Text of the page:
If you build it, they will come. But good luck getting a government permit to build it.

That’s the hard part. The federal permitting process forces American energy infrastructure to endure a maze of regulations, mountains of paperwork, bureaucratic foot-dragging, and costly studies. That’s all before the court battles begin.

The economy and the public are the big losers.

A recent review by the Council on Environmental Quality found that just completing an Environmental Impact Statement takes an average of 4.5 years. Add in all the other requirements and seemingly endless litigation, and getting the permit often takes longer than construction itself.

The longer a project takes to permit, the more it costs. West Virginia’s Mountain Valley Pipeline, for example, was originally supposed to cost $3.5 billion and open in 2018. It would boost the economy and supply natural gas to 10 million homes.

Litigation and protests over permits issued and reissued by three administrations of both parties nearly doubled the cost to an astonishing $6.6 billion. It remains unfinished.

The costlier a project becomes, the more likely developers will pull the plug. For project opponents, that’s their path to victory.

Environmental activists skillfully exploit America’s broken permitting process. They even use their litigation as a selling point to raise huge sums of money.

In Wyoming , activists are suing to cancel hundreds of federal oil and gas permits that were issued after years of environmental reviews. These activists are aiming to stop all production in the area, even though the permits have already passed rigorous reviews.

Frivolous lawsuits are common. As a result, critical projects (pipelines, transmission lines, wind and solar farms, power plants, roads, tunnels, bridges, and mines) are significantly delayed or killed. The result is fewer jobs, higher prices, and more imports, traffic, and blackouts.

Last Congress, Senate Majority Leader Chuck Schumer (D-NY) pushed ineffective piecemeal reforms to the permitting process. His proposal erected more bureaucratic hoops while doing nothing to protect an “approved” project from protracted lawsuits.

There is a better way. As ranking members of the Senate Energy and Natural Resources Committee and the Senate Environment and Public Works Committee, we each will be introducing legislation that together will streamline the permitting process while maintaining environmental safeguards.

Project developers need a process that is predictable and delivers a final answer. To accomplish that, our proposals will adhere to four basic principles.

First, serious reform must benefit the entire country, not a narrow range of interests. Schumer tried to put a thumb on the scale for politically favored technologies. Our proposal will be technology- and fuel-neutral.

Second, bureaucratic dawdling can’t be allowed to kill projects. Our reforms will include enforceable timelines — with specific time limits on environmental reviews. If the responsible agency doesn’t meet the deadline, there must be real consequences that put the onus on the agency to modernize procedures.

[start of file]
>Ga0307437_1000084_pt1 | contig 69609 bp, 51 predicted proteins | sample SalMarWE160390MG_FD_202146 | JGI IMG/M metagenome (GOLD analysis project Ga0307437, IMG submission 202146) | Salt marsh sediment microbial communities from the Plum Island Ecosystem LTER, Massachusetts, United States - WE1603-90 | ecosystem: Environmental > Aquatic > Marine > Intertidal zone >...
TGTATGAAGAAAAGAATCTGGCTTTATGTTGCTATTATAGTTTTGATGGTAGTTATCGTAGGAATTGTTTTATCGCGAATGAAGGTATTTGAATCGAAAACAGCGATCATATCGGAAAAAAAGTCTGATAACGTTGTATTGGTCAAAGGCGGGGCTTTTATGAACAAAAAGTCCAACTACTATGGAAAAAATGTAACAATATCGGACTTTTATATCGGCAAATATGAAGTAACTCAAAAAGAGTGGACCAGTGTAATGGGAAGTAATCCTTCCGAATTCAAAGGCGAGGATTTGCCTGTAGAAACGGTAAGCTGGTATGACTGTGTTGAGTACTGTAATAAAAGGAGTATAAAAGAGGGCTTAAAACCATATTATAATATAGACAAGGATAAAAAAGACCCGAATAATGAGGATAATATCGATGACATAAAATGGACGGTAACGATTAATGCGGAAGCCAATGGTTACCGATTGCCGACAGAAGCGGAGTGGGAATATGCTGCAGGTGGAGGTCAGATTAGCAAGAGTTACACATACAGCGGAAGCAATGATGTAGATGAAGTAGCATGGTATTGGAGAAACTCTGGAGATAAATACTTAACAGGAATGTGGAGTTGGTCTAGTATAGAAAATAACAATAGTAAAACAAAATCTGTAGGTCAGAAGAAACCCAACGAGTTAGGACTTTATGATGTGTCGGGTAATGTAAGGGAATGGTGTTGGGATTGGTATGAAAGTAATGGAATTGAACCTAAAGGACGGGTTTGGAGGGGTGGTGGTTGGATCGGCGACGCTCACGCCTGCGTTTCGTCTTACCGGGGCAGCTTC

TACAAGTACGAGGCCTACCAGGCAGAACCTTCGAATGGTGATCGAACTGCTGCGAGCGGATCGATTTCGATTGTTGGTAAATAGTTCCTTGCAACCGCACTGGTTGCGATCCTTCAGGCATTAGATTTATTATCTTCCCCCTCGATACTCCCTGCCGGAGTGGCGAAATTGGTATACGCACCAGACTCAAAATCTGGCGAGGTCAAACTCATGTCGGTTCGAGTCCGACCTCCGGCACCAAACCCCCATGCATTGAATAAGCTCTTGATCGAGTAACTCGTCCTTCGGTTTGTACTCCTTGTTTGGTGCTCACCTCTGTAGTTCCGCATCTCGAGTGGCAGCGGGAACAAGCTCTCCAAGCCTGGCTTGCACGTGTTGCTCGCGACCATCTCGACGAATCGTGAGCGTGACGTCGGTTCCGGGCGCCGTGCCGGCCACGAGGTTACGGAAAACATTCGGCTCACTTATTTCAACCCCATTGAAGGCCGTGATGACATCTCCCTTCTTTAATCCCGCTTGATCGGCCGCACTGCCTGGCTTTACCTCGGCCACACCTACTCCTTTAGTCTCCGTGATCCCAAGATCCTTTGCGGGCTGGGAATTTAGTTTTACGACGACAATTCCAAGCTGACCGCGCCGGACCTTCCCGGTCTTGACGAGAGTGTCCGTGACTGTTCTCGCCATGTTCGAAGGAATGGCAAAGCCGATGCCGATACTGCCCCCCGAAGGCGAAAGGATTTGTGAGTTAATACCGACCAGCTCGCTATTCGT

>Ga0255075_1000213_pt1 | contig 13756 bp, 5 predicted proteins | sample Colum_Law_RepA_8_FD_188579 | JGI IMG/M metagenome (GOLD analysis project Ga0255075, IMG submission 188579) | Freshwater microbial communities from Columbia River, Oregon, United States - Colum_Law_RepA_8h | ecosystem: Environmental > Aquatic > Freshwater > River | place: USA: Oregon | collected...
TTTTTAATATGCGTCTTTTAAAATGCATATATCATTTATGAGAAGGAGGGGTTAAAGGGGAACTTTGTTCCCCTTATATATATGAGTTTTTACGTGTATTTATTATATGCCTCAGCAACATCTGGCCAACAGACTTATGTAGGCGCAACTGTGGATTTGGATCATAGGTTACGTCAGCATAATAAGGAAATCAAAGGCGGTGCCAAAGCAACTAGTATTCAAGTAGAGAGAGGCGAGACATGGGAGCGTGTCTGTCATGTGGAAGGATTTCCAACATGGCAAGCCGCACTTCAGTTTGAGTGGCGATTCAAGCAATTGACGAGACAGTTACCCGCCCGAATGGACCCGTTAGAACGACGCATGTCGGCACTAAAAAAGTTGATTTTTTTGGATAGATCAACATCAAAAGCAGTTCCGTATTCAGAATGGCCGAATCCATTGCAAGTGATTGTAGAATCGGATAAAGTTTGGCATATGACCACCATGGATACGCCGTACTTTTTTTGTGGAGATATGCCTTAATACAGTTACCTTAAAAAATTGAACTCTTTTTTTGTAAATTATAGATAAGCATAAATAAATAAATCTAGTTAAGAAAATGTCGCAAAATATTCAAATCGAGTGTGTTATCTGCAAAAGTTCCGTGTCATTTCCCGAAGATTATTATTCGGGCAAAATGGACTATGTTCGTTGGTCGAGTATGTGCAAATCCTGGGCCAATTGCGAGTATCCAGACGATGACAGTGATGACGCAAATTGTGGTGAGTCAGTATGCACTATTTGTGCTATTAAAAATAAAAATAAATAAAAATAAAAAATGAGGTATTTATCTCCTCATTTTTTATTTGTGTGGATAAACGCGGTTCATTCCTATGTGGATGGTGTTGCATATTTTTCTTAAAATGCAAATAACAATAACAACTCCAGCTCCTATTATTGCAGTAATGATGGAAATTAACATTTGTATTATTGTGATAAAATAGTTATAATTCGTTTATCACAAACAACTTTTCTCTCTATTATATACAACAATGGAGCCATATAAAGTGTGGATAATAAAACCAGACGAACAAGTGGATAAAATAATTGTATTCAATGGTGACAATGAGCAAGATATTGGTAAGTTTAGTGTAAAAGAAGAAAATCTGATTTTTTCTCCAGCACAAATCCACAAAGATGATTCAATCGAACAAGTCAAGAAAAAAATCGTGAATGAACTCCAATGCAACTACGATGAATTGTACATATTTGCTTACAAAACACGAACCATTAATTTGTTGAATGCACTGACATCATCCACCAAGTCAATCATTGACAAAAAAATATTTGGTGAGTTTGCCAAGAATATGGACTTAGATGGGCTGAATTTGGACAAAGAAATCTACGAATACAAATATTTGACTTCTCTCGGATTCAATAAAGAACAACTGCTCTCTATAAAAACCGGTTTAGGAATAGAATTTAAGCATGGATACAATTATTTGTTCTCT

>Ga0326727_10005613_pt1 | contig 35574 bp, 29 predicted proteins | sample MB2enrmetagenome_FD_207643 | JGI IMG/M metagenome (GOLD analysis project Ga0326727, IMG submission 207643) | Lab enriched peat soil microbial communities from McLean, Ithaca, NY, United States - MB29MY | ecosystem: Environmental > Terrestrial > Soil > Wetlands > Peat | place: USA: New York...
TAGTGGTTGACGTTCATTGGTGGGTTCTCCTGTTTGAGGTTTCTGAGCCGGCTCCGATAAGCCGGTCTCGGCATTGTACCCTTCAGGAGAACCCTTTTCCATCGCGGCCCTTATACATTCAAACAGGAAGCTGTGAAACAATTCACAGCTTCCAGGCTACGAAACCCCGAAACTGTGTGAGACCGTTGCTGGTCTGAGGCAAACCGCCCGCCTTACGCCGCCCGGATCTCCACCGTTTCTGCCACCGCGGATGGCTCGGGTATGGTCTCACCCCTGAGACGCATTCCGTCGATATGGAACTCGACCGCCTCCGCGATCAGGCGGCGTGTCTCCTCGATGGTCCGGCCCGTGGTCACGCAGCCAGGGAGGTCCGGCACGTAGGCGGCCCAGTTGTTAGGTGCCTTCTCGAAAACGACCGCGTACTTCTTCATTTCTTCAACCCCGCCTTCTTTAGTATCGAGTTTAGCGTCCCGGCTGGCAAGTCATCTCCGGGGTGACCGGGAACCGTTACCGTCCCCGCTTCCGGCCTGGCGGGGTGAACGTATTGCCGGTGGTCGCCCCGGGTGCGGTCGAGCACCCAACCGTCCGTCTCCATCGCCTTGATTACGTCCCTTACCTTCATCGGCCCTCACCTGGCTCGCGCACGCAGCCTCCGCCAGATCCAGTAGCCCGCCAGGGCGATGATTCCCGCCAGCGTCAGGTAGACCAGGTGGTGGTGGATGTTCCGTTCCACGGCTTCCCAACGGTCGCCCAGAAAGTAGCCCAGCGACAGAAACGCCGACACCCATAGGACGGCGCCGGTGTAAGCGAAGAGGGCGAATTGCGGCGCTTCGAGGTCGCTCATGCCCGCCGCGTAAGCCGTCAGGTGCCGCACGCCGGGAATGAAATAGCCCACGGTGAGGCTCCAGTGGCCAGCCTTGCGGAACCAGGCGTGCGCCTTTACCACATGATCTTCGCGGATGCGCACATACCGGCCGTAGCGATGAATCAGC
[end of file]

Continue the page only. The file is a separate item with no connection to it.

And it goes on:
Third, legislation should put in place time limits on legal challenges. Requiring groups challenging environmental reviews to do so within 60 days after project approval will prevent endless litigation intended solely to kill projects.

Fourth, the executive branch must not be allowed to hijack the permitting process to meet unrelated policy goals. President Joe Biden’s unrelenting assault on American energy and mineral production makes reform of our leasing procedures urgent.

The Biden administration has used the permitting process to undermine American energy production at every opportunity. It has ignored laws requiring lease sales, doubled permitting times, slashed the lands available for projects, missed sales deadlines, and raised royalty rates and other fees. Streamlining permitting will help America reestablish our energy dominance.

This is a matter of national and economic security. Today, America is largely dependent on foreign sources for uranium and dozens of critical minerals used in renewable and battery technologies. Many of these minerals are controlled by China and Russia.

Our country is blessed with large mineral deposits. Wyoming, for example, has large reserves of coal, uranium, rare Earth elements, and other minerals, and West Virginia has an abundance of critical minerals as well. It now takes about 10 years to get a mining permit. China moves much faster. We need to unlock domestic mining so America doesn’t have to rely on adversaries such as China for critical minerals.

This is also crucial to strengthening domestic supply chains and combating inflation. Never again can China be allowed to benefit from our inability to build things here at home.

Working with the House, the Senate now has the opportunity to consider meaningful legislation to fix our broken system. We can achieve bipartisan reform that rebuilds America’s crumbling infrastructure, creates good-paying jobs, lowers prices, and enhances our international competitiveness.

A number of Senate Democrats have stated that they, too, want permitting reform. If they are serious about fixing the broken process, meaningful permitting reform is possible.